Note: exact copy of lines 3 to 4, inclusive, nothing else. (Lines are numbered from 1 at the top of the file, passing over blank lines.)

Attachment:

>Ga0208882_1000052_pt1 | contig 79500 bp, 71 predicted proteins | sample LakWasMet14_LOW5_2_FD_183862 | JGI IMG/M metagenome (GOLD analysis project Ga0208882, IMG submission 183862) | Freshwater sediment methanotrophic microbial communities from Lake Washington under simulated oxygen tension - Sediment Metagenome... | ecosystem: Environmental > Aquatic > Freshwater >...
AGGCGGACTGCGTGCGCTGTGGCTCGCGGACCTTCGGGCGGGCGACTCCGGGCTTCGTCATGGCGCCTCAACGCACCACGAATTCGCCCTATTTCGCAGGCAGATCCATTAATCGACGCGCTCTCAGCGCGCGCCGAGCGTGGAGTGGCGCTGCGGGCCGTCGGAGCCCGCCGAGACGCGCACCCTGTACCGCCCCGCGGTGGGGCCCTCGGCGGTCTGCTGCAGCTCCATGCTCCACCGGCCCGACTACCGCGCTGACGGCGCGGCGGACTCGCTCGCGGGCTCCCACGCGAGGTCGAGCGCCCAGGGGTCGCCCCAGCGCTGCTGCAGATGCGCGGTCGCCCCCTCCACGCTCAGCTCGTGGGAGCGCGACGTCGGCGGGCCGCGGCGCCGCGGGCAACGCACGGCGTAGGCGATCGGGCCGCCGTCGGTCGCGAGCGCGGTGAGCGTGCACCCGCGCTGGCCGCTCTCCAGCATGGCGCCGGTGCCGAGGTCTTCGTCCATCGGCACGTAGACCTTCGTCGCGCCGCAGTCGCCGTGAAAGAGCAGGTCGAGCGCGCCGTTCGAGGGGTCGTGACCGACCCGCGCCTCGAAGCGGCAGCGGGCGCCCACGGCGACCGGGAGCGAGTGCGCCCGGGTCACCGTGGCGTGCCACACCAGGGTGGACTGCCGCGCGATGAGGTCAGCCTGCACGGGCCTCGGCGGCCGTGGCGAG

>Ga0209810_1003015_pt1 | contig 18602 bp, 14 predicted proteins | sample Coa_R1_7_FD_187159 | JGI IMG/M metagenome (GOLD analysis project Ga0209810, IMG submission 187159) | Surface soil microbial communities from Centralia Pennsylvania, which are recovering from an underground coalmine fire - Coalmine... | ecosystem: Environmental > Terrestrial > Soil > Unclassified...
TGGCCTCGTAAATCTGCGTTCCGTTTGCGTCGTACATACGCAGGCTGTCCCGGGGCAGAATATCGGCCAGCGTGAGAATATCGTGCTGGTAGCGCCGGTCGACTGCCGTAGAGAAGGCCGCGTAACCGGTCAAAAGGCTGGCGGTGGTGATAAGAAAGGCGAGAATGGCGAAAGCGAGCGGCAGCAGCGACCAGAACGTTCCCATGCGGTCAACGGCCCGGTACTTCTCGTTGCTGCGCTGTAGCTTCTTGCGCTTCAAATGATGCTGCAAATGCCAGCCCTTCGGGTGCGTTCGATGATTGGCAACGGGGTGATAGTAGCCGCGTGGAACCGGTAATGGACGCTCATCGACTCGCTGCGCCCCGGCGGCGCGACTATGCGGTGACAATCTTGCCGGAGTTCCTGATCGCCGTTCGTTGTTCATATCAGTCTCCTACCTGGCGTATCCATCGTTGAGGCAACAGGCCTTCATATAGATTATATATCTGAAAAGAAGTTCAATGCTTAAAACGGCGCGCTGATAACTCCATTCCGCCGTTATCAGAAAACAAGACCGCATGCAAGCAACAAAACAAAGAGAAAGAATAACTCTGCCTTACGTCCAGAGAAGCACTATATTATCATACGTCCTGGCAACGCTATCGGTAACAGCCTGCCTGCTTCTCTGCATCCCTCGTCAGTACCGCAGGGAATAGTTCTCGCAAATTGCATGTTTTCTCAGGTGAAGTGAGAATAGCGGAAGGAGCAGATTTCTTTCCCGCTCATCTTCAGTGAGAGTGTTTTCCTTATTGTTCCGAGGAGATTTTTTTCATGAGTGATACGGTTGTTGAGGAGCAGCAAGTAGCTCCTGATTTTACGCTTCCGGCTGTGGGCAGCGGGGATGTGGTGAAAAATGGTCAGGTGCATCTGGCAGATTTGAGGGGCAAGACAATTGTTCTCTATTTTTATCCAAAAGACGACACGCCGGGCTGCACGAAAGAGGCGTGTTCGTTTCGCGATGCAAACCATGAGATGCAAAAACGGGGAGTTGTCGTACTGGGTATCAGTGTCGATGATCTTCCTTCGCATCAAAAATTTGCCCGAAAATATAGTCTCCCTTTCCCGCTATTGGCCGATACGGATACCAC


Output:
>Ga0209810_1003015_pt1 | contig 18602 bp, 14 predicted proteins | sample Coa_R1_7_FD_187159 | JGI IMG/M metagenome (GOLD analysis project Ga0209810, IMG submission 187159) | Surface soil microbial communities from Centralia Pennsylvania, which are recovering from an underground coalmine fire - Coalmine... | ecosystem: Environmental > Terrestrial > Soil > Unclassified...
TGGCCTCGTAAATCTGCGTTCCGTTTGCGTCGTACATACGCAGGCTGTCCCGGGGCAGAATATCGGCCAGCGTGAGAATATCGTGCTGGTAGCGCCGGTCGACTGCCGTAGAGAAGGCCGCGTAACCGGTCAAAAGGCTGGCGGTGGTGATAAGAAAGGCGAGAATGGCGAAAGCGAGCGGCAGCAGCGACCAGAACGTTCCCATGCGGTCAACGGCCCGGTACTTCTCGTTGCTGCGCTGTAGCTTCTTGCGCTTCAAATGATGCTGCAAATGCCAGCCCTTCGGGTGCGTTCGATGATTGGCAACGGGGTGATAGTAGCCGCGTGGAACCGGTAATGGACGCTCATCGACTCGCTGCGCCCCGGCGGCGCGACTATGCGGTGACAATCTTGCCGGAGTTCCTGATCGCCGTTCGTTGTTCATATCAGTCTCCTACCTGGCGTATCCATCGTTGAGGCAACAGGCCTTCATATAGATTATATATCTGAAAAGAAGTTCAATGCTTAAAACGGCGCGCTGATAACTCCATTCCGCCGTTATCAGAAAACAAGACCGCATGCAAGCAACAAAACAAAGAGAAAGAATAACTCTGCCTTACGTCCAGAGAAGCACTATATTATCATACGTCCTGGCAACGCTATCGGTAACAGCCTGCCTGCTTCTCTGCATCCCTCGTCAGTACCGCAGGGAATAGTTCTCGCAAATTGCATGTTTTCTCAGGTGAAGTGAGAATAGCGGAAGGAGCAGATTTCTTTCCCGCTCATCTTCAGTGAGAGTGTTTTCCTTATTGTTCCGAGGAGATTTTTTTCATGAGTGATACGGTTGTTGAGGAGCAGCAAGTAGCTCCTGATTTTACGCTTCCGGCTGTGGGCAGCGGGGATGTGGTGAAAAATGGTCAGGTGCATCTGGCAGATTTGAGGGGCAAGACAATTGTTCTCTATTTTTATCCAAAAGACGACACGCCGGGCTGCACGAAAGAGGCGTGTTCGTTTCGCGATGCAAACCATGAGATGCAAAAACGGGGAGTTGTCGTACTGGGTATCAGTGTCGATGATCTTCCTTCGCATCAAAAATTTGCCCGAAAATATAGTCTCCCTTTCCCGCTATTGGCCGATACGGATACCAC